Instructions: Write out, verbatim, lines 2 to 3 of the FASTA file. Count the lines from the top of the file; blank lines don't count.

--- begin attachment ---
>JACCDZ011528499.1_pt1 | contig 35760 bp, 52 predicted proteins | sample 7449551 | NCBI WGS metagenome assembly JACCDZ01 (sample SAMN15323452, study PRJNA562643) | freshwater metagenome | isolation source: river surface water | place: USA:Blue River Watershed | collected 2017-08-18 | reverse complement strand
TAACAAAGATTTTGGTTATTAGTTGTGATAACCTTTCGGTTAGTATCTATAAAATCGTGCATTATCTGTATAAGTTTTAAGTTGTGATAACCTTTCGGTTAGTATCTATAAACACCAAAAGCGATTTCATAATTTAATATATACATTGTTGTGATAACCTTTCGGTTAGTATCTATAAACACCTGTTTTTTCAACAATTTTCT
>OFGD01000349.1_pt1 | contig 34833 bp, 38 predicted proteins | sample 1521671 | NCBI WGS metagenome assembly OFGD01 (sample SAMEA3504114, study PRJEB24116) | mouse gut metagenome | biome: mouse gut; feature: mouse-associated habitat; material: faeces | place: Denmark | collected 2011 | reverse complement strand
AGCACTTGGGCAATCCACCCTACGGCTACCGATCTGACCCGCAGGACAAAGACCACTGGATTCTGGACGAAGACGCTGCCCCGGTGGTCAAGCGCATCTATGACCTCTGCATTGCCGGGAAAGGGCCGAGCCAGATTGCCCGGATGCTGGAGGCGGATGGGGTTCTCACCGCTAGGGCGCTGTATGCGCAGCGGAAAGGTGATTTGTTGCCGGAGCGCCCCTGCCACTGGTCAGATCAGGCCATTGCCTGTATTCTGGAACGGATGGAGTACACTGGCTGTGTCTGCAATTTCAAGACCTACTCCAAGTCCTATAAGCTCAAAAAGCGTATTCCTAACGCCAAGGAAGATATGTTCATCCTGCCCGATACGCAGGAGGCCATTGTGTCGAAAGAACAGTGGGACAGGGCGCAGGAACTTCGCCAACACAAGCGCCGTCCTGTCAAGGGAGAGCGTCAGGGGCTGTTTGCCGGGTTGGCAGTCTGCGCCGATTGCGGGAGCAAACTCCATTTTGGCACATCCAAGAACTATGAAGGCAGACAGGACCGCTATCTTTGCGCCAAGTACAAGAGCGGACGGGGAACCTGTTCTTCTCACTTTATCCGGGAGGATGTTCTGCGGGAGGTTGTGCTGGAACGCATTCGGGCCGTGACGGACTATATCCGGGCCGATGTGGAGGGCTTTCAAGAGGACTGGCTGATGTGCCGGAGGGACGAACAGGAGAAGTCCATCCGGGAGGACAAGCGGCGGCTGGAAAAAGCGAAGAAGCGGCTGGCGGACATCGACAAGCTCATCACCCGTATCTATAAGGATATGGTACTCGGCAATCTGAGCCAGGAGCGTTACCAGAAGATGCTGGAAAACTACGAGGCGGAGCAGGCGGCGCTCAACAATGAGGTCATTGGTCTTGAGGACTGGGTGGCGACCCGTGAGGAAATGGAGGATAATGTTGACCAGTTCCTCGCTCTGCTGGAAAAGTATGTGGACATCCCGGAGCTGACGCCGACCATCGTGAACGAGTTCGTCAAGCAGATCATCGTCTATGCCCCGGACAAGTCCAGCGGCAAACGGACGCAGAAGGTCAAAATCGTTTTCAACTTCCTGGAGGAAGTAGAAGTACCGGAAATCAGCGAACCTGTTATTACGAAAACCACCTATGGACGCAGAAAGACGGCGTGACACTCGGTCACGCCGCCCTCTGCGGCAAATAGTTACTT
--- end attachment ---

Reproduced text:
TAACAAAGATTTTGGTTATTAGTTGTGATAACCTTTCGGTTAGTATCTATAAAATCGTGCATTATCTGTATAAGTTTTAAGTTGTGATAACCTTTCGGTTAGTATCTATAAACACCAAAAGCGATTTCATAATTTAATATATACATTGTTGTGATAACCTTTCGGTTAGTATCTATAAACACCTGTTTTTTCAACAATTTTCT
>OFGD01000349.1_pt1 | contig 34833 bp, 38 predicted proteins | sample 1521671 | NCBI WGS metagenome assembly OFGD01 (sample SAMEA3504114, study PRJEB24116) | mouse gut metagenome | biome: mouse gut; feature: mouse-associated habitat; material: faeces | place: Denmark | collected 2011 | reverse complement strand